The cone shape inside the curtainwall is made up of a series of wooden arches that combine “column and beam, wall and ceiling,” writes the duo, “beginning an important dialogue with the steel-framed glass towers that surround it.” Simply imagining such a building in an area claustrophobic with tall rectangles brings a sense of relief.
The winning project, “Layered Intelligence,” by mcdowellespinosa, proposes a twelve-level cubic structure with a façade both cacophonous and alluring. The disorderliness of its jagged geometric outcroppings and the variety of sizes in the open parts of its curtainwall reflect how the space within is devoted to four entities: according to what each of them does with information. A few levels are devoted to the spaces for presenting information, a few to producing it, and a few to consuming it. That means parts of each organization are mixed together in each section.
The design also incorporates a material innovation involving human hair encased in a silicone composite. The material “transmits light throughout the building while the hair particles create a visceral screening system,” writes the firm. The hair would come from salons, which in the U.S. discard more than $2.5 million worth of human hair annually, according to the U.N.
Organic thermal insulation or not, visible human hair in the structural elements of the building risks creeping some visitors out. But splitting up the organization of the building into programmatic pieces could bring visitors into contact with some part of each of the four. Good for marketing, maybe difficult for practical use.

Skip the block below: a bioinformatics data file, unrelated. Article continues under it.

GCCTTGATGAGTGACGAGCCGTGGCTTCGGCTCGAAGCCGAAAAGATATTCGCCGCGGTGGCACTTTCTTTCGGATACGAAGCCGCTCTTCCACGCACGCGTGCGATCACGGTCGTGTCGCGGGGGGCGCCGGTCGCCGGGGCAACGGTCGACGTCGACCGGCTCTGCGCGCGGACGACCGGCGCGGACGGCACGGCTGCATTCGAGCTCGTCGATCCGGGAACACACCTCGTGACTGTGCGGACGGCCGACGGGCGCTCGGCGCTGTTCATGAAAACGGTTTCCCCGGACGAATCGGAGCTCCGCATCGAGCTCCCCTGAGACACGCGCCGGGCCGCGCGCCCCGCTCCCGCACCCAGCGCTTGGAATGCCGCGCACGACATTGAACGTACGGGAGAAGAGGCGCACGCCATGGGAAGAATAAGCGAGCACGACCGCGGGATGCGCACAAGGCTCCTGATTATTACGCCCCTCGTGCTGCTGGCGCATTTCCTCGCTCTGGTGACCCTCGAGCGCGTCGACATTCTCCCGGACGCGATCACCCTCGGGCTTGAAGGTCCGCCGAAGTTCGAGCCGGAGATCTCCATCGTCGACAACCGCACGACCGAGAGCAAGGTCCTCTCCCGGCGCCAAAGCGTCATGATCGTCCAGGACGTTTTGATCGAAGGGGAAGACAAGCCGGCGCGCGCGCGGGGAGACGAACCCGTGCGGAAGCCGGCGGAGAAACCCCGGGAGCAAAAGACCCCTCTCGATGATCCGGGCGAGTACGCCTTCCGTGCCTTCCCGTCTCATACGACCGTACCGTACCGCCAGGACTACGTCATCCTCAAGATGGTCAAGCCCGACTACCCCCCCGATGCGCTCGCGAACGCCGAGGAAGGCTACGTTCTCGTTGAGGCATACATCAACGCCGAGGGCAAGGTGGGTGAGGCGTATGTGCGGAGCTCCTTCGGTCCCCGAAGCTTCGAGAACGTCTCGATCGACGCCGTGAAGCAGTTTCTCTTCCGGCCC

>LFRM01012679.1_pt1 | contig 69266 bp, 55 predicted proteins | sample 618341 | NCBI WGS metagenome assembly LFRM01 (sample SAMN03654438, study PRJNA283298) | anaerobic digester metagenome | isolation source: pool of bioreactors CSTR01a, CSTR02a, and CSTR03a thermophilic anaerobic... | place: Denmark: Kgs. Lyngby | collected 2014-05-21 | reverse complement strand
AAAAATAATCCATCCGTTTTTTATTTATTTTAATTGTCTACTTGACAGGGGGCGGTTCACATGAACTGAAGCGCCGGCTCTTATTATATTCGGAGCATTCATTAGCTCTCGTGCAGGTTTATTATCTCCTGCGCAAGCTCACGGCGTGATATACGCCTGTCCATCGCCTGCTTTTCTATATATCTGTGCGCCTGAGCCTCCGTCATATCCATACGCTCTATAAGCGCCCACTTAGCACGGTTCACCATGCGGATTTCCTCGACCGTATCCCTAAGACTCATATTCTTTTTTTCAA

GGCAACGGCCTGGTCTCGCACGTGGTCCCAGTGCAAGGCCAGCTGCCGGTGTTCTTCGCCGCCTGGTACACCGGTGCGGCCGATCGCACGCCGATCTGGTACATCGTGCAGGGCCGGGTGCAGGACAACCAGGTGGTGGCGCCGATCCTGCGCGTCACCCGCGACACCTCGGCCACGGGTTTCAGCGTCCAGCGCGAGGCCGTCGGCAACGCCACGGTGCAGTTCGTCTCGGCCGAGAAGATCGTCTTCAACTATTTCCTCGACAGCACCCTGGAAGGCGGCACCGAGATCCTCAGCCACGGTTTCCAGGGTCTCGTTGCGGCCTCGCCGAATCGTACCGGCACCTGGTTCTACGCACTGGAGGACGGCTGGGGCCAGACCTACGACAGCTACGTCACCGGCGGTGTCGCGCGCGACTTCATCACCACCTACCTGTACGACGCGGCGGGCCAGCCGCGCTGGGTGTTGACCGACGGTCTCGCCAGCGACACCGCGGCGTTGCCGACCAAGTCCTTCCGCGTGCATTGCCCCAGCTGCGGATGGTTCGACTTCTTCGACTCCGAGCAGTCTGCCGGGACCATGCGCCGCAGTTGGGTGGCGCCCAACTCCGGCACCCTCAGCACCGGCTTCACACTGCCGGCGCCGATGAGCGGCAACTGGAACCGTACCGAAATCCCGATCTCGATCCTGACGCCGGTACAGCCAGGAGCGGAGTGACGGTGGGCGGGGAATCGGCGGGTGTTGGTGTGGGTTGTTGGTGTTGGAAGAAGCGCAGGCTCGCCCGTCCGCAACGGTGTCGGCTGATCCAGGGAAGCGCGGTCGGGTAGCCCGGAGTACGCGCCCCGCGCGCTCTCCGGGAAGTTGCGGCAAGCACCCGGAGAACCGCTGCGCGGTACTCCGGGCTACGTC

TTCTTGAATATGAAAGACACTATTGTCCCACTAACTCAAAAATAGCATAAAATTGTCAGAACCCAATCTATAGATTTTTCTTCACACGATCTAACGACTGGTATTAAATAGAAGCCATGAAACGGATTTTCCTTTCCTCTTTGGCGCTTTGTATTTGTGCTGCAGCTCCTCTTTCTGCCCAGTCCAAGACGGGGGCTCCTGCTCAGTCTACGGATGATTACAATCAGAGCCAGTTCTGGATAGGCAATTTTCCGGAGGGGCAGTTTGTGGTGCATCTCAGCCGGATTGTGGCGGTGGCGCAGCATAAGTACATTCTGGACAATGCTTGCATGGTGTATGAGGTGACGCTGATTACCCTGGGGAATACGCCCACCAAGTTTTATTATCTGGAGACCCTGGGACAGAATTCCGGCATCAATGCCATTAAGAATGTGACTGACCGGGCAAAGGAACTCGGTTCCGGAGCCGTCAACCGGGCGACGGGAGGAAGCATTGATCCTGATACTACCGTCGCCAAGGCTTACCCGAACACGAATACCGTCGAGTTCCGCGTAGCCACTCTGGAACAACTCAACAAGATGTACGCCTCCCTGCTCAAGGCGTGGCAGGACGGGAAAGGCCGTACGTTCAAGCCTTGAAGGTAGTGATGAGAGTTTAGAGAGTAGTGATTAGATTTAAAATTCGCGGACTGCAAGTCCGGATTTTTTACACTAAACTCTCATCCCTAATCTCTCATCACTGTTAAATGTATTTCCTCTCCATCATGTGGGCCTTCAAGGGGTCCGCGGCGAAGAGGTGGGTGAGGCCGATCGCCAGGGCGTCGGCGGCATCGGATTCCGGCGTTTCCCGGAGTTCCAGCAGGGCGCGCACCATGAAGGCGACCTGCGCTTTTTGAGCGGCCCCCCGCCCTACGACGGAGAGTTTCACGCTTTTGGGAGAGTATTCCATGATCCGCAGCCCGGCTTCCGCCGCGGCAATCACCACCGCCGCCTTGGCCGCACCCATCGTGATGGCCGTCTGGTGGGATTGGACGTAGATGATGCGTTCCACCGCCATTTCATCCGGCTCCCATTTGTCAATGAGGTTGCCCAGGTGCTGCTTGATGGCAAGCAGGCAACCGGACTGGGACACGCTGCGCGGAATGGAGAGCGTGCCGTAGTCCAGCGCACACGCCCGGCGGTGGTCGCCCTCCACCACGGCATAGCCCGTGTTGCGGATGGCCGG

“Each learning, working and exhibition environment is calibrated to allow for fluid interaction between the programmed space and the public circulation,” says Seth McDowell of mcdowellespinosa. “This allows for an open, collaborative environment. Privacy and control is achieved by the rhythm and density of the building’s contours.” The interior looks complicated, perhaps needlessly, depending on one’s taste. More than 500 unique profiles are layered upon each other, “each calibrated to specific program requirements and environmental stimuli, allowing for an incremental system of control.”
Winners Atelier 2B (Nicolas Lee, Yewon Ji, Ryan Otterson) submitted “Soft in the Middle,” probably the most inviting of the winning designs. The very (and admittedly) Mies van der Rohe-inspired skyscraper is to be sure a different take on Mies’ designs, but to be so unabashedly and directly inspired by one of Chicago’s most iconic architects seems, frankly, played out. Not so, apparently. “Soft” proposes a “radical rearrangement,” says Lee, of central elements in Mies’ work.